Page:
Only a Reasonable Experiment

Screen Shot 2016-04-14 at 8.56.59 AMI have been stewing over Thomas Frank’s indictment of President Obama in Listen Liberal. He very effectively argues that the President shrank from his authority to pursue his view of a Presidency willing to compromise. And then, in reading a piece by Luigi Zingales it suddenly struck me, “Why not?” Let me explain…

Let’s try a little experiment. The IRS already makes it abundantly clear that

To be deductible, your employees’ pay must be an ordinary and necessary business expense and you must pay or incur it. These and other requirements that apply to all business expenses are explained in chapter 1.

In addition, the pay must meet both of the following tests.

  • Test 1. It must be reasonable.
  • Test 2. It must be for services performed.

The form or method of figuring the pay doesn’t affect its deductibility. For example, bonuses and commissions based on sales or earnings, and paid under an agreement made before the services were performed, are both deductible.

and then goes on to discuss implication where corporations are excessive

If a corporation pays an employee who is also a shareholder a salary that is unreasonably high considering the services actually performed, the excessive part of the salary may be treated as a constructive dividend to the employee-shareholder. The excessive part of the salary wouldn’t be allowed as a salary deduction by the corporation. For more information on corporate distributions to shareholders, see Pub. 542. ” https://www.irs.gov/publications/p535/ch02.html

In essence, though any executive action would be eventually tempered by judicial review, reasonable AND necessary is quite the hurdle if one thinks about it, especially where the burden would appear to be on the tax payer.

So why not imagine, for at least enough moments to savor the possibilities, the circumstances where the Administration places a cap on business employee deductions. Now such a move would NOT stop corporations from paying whatever they chose, but it would prohibit those corporations from dropping those inflated compensation packages from their profits, and more profit means a greater chance of collecting some revenue from corporate tax dodgers. Clink, clink, clink…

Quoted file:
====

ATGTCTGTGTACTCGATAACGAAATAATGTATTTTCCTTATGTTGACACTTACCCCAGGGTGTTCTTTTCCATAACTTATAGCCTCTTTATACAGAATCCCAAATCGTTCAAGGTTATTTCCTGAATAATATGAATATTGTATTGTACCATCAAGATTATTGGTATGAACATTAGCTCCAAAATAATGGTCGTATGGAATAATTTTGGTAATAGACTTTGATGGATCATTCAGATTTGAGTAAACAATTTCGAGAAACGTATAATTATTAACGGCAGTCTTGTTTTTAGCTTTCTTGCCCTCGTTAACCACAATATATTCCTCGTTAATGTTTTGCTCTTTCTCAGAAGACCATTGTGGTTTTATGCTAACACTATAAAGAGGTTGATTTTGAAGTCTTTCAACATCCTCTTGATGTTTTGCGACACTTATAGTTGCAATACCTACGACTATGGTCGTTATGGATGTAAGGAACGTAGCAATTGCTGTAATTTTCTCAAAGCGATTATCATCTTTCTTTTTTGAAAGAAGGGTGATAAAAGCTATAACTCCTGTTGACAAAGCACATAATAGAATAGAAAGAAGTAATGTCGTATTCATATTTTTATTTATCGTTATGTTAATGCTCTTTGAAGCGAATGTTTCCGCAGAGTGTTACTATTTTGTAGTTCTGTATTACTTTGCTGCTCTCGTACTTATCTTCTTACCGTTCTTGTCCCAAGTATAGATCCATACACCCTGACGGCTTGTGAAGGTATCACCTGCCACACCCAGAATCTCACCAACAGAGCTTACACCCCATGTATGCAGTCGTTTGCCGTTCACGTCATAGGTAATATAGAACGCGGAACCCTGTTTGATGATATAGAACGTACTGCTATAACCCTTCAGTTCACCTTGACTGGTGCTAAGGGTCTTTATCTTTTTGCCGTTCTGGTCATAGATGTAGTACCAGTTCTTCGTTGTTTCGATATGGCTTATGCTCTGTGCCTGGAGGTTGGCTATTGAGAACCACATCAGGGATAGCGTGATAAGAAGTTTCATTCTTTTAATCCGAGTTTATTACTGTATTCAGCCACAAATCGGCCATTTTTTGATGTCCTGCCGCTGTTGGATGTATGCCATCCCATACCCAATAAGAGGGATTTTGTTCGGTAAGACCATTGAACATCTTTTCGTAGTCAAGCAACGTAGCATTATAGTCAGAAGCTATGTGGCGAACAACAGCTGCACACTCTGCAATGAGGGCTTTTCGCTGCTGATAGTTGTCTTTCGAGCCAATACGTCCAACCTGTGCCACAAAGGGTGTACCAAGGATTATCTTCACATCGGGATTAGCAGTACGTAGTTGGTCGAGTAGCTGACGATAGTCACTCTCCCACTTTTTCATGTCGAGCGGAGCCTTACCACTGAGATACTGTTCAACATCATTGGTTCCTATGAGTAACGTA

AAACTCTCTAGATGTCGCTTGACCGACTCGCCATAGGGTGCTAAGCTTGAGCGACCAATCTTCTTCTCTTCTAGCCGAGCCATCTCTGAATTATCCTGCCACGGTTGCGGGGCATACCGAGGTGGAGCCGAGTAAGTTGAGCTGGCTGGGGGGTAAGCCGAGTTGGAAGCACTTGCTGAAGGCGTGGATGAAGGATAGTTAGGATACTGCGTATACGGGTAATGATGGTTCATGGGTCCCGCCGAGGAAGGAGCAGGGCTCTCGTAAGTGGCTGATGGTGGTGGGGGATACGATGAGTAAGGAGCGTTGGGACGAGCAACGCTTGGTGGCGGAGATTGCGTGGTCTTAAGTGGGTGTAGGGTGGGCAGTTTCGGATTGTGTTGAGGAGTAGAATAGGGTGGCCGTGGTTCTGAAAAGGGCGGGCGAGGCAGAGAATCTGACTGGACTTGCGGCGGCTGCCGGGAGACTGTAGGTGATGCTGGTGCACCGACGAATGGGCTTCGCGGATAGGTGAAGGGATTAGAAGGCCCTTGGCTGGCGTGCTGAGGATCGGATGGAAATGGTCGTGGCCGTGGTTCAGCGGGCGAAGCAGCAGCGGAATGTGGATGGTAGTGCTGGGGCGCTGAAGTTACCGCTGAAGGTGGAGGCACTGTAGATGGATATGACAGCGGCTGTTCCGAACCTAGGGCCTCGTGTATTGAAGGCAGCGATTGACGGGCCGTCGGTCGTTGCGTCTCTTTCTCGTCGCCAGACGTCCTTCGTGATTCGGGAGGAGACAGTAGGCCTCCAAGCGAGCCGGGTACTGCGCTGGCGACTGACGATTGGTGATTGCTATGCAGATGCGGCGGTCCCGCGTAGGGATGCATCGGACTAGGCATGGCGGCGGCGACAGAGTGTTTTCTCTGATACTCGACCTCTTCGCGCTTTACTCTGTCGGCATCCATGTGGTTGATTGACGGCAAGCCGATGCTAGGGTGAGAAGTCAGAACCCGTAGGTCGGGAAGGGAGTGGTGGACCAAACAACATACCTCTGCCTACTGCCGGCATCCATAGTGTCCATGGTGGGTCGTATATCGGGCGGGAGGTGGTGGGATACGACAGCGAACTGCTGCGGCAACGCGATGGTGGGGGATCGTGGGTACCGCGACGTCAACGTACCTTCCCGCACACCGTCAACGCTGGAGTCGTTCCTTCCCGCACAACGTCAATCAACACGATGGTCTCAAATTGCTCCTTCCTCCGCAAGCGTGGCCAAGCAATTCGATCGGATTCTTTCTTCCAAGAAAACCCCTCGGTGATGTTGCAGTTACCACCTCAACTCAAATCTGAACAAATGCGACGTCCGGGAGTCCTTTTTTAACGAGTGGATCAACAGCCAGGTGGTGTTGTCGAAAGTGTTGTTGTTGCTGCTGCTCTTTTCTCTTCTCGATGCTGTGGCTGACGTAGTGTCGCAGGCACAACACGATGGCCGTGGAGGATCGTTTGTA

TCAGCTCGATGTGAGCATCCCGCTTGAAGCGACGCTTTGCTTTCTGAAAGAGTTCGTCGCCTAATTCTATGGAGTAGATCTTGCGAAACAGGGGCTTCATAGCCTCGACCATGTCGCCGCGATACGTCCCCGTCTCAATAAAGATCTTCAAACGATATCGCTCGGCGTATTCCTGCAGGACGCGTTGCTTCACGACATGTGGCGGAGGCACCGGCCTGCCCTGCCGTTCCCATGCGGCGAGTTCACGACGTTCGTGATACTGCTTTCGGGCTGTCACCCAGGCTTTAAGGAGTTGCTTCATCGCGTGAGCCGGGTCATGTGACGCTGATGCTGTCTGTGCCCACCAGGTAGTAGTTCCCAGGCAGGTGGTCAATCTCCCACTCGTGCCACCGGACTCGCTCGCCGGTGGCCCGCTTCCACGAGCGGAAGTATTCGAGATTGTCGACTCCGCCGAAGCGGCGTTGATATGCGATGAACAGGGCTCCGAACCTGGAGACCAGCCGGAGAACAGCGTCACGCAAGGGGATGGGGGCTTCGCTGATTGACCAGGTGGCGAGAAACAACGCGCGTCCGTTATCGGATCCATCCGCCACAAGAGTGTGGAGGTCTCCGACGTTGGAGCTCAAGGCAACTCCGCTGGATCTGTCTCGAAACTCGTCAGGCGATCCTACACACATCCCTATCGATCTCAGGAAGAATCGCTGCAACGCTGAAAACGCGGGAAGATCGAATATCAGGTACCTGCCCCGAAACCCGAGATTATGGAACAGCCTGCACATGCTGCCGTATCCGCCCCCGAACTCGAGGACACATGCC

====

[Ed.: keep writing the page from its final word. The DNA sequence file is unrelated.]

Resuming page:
So will all these John Galts stalk away from their corporate welfare rolls? Will their corporate masters flee the country?  Not likely, as we have recently seen at least one company, Pfizer, decide that such a response was maybe NOT in their best interests.
So let’s have some fun and argue, for the hell of it, that the Presidency is the most important and toughest job on the planet. That job pays $400K plus perqs worth another $170K.  The CRS suggests that the cost to a federal employer of a pension is about 23% of salary.  So lets posit that we add an additional 25% of $600K to a total cap, bring that to $750K. Period.

If you are not snarfling in your beer, you are soon going to be seeing a much smaller pay packet 😉


 

Entrepreneurship, Luigi Zingales Luigi Zingales is the Robert C. Mc Cormack Distinguished Service Professor of. “Why We Should Tax and Shame Excessive Corporate Lobbying.” Evonomics, April 13, 2016. Accessed April 14, 2016. http://evonomics.com/tax-shame-excessive-corporate-lobbying/.
Frank, Thomas. Listen, Liberal: Or, What Ever Happened to the Party of the People? Macmillan, 2016.

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